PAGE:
Programming languages don’t exist in a vacuum, and the generative programming features of Terra can be useful even in projects that are primarily implemented in other programming languages. We make it possible to integrate Terra with other projects so you can use it to generate low-level code, while keeping most of your project in a well-established language.

First, we make it possible to pass values between Lua and Terra. Our implementation is built on top of LuaJIT’s foreign fuction interface. You can call Terra functions directly from Lua (or vice-versa), and access Terra objects directly from Lua (more details in the API reference).

Furthermore, Lua-Terra is backwards compatible with both pure Lua and C, which makes it easy to use preexisting code. In Lua-Terra, you can use require or loadfile and it will treat the file as a Lua program (use terralib.loadfile to load a combined Lua-Terra file). You can use terralib.includec to import C functions from already existing header files.

Finally, Lua-Terra can also be embedded in pre-existing applications by linking the application against libterra.a and using Terra’s C API. The interface is very similar to that of the Lua interpreter. A simple example initializes Terra and then runs code from the file specified in each argument:

#include <stdio.h>
#include "terra.h"

int main(int argc, char ** argv) {
    lua_State * L = luaL_newstate(); //create a plain lua state
    luaL_openlibs(L);                //initialize its libraries
    //initialize the terra state in lua
    terra_init(L);
    for(int i = 1; i < argc; i++)
        //run the terra code in each file
        if(terra_dofile(L,argv[i]))  
            exit(1);
    return 0;
}

Simplicity

The combination of a simple low-level language with a simple dynamic programming language means that many built-in features of statically-typed low-level languages can be implemented as libraries in the dynamic language. Here are just a few examples:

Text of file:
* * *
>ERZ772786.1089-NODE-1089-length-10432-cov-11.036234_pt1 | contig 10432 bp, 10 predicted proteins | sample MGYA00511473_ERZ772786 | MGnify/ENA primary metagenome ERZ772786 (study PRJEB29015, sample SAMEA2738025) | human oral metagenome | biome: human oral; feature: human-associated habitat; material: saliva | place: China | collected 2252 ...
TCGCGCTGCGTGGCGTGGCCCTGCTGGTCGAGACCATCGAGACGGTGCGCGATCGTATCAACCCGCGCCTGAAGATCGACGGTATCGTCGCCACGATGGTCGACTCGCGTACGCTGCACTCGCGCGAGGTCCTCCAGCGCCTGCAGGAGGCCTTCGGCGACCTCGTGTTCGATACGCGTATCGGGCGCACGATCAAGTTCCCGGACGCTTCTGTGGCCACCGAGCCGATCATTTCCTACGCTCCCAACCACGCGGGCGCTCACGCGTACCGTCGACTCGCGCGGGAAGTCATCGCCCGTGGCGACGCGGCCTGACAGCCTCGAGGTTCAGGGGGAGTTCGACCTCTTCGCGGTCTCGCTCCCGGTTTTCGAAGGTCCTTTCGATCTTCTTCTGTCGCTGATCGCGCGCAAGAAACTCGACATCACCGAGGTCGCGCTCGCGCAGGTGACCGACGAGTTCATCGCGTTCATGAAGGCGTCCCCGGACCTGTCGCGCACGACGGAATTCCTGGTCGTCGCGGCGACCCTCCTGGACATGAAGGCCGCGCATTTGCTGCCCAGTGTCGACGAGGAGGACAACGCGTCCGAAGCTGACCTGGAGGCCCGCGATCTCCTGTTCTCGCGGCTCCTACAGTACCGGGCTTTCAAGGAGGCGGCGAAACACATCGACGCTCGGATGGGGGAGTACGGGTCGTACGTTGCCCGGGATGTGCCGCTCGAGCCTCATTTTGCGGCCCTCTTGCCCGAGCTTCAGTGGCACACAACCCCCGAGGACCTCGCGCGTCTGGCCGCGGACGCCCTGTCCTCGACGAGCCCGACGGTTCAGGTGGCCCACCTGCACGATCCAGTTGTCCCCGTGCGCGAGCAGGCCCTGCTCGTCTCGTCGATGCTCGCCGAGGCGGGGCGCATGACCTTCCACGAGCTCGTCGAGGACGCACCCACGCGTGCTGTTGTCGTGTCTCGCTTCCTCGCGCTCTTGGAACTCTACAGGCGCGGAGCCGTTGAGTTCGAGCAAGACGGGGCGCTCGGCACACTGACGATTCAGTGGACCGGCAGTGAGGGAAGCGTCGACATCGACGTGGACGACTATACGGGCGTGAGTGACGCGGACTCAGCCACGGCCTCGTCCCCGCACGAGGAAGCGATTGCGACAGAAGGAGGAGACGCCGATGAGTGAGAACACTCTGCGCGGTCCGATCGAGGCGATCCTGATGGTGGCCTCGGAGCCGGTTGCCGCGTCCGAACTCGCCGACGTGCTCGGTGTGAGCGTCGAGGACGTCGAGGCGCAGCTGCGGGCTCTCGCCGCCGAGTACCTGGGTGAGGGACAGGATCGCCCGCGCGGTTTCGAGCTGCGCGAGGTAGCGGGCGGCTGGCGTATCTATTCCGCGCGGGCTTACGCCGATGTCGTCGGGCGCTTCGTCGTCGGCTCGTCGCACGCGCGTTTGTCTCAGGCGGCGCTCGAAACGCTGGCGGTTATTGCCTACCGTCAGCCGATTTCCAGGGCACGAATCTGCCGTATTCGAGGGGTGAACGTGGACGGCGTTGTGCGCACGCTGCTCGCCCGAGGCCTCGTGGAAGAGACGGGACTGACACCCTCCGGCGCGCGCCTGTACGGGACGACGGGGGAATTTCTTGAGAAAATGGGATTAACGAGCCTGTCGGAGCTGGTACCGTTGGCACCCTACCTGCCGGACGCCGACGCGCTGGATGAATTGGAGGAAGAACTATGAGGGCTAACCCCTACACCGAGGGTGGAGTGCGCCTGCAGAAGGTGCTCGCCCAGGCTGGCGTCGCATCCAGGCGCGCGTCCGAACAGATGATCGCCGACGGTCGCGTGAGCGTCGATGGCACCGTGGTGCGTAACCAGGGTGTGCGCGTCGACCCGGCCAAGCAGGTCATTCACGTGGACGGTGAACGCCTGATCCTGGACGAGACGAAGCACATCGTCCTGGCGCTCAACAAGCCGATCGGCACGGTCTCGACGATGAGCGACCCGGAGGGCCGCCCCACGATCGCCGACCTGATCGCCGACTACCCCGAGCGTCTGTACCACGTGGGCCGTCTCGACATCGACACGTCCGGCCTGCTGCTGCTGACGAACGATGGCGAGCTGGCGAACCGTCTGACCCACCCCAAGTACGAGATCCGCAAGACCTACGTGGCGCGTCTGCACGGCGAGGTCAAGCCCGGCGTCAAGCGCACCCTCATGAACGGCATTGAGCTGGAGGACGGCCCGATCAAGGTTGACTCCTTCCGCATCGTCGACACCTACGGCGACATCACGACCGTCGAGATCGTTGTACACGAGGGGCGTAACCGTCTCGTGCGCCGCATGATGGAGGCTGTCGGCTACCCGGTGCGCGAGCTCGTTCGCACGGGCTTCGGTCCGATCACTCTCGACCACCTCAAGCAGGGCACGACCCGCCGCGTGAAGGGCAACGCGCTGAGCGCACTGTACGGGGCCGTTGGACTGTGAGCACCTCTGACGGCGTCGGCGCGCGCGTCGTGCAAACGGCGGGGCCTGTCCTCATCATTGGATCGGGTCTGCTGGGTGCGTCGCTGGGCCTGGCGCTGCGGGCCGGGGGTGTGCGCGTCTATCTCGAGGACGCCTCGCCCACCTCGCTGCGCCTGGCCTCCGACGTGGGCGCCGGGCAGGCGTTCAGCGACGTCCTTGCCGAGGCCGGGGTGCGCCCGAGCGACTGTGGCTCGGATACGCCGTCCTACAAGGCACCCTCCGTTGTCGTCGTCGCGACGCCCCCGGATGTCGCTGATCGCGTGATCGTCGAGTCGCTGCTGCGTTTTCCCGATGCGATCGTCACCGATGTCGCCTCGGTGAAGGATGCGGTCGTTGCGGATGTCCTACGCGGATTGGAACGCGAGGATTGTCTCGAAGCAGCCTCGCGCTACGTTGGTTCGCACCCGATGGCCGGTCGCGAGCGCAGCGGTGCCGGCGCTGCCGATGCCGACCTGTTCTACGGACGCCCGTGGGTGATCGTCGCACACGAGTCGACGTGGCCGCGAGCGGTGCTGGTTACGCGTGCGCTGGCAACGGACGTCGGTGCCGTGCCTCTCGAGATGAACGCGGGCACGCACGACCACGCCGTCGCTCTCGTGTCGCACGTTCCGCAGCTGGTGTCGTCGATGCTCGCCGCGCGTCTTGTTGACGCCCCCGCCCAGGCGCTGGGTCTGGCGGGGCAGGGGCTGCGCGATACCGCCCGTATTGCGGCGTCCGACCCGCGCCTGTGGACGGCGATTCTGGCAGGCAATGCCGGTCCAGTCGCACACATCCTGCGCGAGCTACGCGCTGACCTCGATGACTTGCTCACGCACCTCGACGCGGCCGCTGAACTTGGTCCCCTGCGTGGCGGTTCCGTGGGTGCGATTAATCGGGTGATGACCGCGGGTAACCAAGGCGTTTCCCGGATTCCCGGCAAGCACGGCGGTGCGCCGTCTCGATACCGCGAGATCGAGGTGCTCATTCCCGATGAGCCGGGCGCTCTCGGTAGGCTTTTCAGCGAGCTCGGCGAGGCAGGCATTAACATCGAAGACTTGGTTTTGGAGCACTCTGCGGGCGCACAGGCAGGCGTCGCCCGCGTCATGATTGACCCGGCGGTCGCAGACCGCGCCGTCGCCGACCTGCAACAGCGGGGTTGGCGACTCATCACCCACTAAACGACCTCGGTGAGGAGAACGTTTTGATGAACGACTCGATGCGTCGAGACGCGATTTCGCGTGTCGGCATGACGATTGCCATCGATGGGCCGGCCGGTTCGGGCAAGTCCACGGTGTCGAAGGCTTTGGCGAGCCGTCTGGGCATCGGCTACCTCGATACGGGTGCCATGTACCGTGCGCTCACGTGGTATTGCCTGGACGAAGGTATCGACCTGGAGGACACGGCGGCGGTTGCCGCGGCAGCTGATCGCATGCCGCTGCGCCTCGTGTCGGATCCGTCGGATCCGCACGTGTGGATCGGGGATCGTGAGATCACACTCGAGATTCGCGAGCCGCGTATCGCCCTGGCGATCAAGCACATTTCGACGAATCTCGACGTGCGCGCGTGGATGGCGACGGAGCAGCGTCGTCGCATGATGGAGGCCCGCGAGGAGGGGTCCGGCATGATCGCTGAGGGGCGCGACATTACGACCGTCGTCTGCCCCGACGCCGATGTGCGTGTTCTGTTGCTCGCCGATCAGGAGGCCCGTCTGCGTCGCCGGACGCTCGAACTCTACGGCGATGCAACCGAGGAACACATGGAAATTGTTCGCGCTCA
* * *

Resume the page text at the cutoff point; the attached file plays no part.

Conditional Compilation

Normally conditional compilation is accomplished using preprocessor directives (e.g., #ifdef), or custom build systems. Using Lua-Terra, we can write Lua code to decide how to construct a Terra function. Since Lua is a full programming language, it can do things that most preprocessors cannot, such as call external programs. In this example, we conditionally compile a Terra function differently on OSX and Linux by first calling uname to discover the operating system, and then using an if statement to instantiate a different version of the Terra function depending on the result:

--run uname to figure out what OS we are running
local uname = io.popen("uname","r"):read("*a")
local C = terralib.includec("stdio.h")

if uname == "Darwin\n" then
    terra reportos()
        C.printf("this is osx\n")
    end
elseif uname == "Linux\n" then
    terra reportos()
        C.printf("this is linux\n")
    end
else
    error("OS Unknown")
end

--conditionally compiled to 
--the right version for this os
reportos()


Namespaces

Statically-typed languages normally need constructs that specifically deal with the problem of namespaces (e.g., C++’s namespace keyword, or Java’s import constructs). For Terra, we just use Lua’s first-class tables as way to organize functions. When you use any “name” such as myfunctions.add inside a Terra function, the Terra will resolve it at compile time to the Terra value it holds. Here is an example of placing a Terra function inside a Lua table, and then calling it from another Terra function:

local myfunctions = {}
-- terra functions are first-class Lua values

-- they can be stored in Lua tables
terra myfunctions.add(a : int, b : int) : int
    return a + b
end

-- and called from the tables as well
terra myfunctions.add3(a : int)
    return myfunctions.add(a,3)
end